Why the Western canon still resonates

Why the Western canon still resonates, by Elizabeth Fanning, a third-year undergraduate at Campion College, Australia’s first tertiary liberal arts college, based in western Sydney.

As a 20-year-old Australian studying a “great books” degree, I sometimes feel like a member of a rare species.

When I tell people I’m in my second year of a bachelor of liberal arts at Campion College Australia, the response I usually get is: “Why would you study that?”

This common scenario demonstrates something deeper, a trend highlighted in the debate surrounding the Ramsay Centre’s proposal for a “great books” course of its own; that is, a growing disregard for the history and cultural heritage of the West.

If I were to say I was studying a bachelor of media and communications, nobody would bat an eyelid, so why has an interest in the origins of our own Western culture become so reprehensible? …

Through a “great books” approach, I can develop an understanding of this part of our history, forming a basis from which I can better understand and appreciate other cultures and histories.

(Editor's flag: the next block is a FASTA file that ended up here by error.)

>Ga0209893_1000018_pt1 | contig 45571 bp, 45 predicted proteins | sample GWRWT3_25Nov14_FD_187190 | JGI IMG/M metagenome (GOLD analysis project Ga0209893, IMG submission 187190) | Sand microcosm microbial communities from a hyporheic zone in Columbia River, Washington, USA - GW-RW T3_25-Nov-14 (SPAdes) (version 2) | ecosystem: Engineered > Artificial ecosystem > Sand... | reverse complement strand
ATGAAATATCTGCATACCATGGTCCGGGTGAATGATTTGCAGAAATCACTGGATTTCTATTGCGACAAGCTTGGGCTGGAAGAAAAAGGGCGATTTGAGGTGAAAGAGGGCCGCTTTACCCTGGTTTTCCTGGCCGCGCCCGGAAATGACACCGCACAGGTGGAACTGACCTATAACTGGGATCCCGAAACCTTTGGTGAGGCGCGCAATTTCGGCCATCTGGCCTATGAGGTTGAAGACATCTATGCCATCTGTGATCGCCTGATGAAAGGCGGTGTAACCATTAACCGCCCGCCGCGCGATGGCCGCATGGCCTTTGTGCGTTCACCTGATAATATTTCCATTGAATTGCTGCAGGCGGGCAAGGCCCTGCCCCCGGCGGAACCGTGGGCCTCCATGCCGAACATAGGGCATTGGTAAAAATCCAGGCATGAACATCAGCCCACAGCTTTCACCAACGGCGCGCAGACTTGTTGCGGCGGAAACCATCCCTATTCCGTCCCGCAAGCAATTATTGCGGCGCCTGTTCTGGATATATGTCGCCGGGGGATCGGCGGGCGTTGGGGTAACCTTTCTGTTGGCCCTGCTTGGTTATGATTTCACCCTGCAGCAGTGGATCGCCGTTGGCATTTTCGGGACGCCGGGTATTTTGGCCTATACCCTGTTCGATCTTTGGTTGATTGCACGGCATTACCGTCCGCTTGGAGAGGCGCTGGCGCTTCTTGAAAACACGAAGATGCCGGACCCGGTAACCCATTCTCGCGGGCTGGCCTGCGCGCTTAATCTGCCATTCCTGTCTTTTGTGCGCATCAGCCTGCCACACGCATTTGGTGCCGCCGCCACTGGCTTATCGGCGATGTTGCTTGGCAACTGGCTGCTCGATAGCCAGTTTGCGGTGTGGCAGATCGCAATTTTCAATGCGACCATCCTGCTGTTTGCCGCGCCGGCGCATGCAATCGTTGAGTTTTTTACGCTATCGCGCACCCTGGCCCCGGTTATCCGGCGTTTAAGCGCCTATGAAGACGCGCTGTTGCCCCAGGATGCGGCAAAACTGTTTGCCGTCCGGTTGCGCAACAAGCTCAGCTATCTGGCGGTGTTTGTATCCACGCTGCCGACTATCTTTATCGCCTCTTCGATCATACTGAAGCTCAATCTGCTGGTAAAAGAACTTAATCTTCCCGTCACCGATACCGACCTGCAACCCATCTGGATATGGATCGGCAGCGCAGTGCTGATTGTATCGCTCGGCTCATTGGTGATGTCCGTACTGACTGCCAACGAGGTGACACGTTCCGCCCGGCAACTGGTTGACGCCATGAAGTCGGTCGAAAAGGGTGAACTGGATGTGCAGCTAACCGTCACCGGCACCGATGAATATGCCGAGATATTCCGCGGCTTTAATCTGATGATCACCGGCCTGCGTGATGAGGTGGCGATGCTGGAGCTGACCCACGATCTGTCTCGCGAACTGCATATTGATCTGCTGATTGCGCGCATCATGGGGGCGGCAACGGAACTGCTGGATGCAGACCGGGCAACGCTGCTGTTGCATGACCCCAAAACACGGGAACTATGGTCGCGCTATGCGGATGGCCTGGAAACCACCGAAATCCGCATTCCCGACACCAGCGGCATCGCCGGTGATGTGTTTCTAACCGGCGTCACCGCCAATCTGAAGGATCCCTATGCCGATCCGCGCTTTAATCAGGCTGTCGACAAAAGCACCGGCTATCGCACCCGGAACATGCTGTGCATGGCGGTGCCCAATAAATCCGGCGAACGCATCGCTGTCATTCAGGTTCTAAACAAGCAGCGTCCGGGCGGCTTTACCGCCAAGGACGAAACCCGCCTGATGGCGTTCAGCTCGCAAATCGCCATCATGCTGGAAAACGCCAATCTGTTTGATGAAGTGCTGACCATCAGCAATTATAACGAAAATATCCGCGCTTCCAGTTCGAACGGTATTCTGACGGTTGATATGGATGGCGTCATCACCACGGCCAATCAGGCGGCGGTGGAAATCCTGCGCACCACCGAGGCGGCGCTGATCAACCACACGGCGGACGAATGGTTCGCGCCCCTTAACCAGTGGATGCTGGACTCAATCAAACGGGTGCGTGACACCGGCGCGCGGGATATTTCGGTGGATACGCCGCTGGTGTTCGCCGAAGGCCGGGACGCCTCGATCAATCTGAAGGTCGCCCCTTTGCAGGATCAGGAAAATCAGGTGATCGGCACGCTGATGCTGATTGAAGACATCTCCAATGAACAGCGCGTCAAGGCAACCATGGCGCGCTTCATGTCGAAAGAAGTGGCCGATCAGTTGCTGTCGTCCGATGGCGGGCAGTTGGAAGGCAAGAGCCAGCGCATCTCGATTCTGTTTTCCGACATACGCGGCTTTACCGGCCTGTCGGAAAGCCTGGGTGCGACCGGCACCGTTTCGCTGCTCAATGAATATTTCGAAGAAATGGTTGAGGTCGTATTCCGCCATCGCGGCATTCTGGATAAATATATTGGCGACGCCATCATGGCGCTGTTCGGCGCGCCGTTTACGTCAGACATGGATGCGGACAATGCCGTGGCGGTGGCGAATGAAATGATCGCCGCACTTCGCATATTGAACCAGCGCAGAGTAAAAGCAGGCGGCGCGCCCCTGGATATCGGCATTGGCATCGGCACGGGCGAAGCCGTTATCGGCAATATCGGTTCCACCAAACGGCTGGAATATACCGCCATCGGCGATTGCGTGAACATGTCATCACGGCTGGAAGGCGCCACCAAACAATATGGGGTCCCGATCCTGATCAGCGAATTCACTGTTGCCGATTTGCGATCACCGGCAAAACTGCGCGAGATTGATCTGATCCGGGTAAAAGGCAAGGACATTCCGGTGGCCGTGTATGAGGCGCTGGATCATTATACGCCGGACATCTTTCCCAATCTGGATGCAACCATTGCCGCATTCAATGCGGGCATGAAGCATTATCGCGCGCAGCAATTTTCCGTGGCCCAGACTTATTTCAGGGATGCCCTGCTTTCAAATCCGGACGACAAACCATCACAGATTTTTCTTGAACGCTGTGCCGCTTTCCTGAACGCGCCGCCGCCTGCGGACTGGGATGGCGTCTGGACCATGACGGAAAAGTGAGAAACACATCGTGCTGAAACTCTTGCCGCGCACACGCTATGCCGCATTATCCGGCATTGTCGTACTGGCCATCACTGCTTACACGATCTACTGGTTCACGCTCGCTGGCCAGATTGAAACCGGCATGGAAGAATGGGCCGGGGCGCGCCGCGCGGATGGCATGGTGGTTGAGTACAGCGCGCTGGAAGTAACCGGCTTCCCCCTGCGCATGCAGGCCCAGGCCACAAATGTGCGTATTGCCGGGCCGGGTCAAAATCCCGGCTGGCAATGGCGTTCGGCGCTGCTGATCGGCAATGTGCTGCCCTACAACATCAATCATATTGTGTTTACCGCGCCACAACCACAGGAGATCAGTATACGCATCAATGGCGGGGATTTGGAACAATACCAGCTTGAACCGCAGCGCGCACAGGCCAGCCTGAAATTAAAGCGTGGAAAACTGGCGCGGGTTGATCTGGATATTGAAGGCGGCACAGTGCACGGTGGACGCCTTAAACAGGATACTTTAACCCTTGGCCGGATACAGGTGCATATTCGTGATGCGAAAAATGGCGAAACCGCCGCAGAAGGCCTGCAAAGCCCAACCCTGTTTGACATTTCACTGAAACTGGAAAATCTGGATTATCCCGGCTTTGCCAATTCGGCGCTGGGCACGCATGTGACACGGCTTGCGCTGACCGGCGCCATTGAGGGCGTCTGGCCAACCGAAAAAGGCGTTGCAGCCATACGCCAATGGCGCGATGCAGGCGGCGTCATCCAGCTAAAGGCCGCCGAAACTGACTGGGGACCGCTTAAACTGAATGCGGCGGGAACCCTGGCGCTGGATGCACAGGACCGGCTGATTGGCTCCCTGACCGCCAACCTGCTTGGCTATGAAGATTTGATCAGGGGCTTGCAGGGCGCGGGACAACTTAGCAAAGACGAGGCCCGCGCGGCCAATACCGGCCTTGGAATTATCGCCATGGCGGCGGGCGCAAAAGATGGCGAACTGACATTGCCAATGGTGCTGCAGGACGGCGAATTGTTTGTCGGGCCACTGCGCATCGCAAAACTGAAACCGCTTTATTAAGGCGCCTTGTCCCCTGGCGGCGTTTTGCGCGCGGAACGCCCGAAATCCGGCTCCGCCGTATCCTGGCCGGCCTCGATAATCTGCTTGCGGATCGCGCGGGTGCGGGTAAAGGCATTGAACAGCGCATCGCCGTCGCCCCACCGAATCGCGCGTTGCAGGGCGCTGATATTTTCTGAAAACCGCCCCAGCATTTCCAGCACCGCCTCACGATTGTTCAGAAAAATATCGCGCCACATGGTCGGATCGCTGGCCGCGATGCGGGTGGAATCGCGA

So many of the values we Australians prize so highly come from our Western roots, an obvious example being democracy.

I’ve gained a far greater understanding of our own parliamentary system by studying Thucydides’s account of Pericles and his development of government in ancient Greece. While studying this, I learn about the historical context as well as the philosophies that were in play at the time. In this way, the broader picture becomes clear.

hat-tip Stephen Neil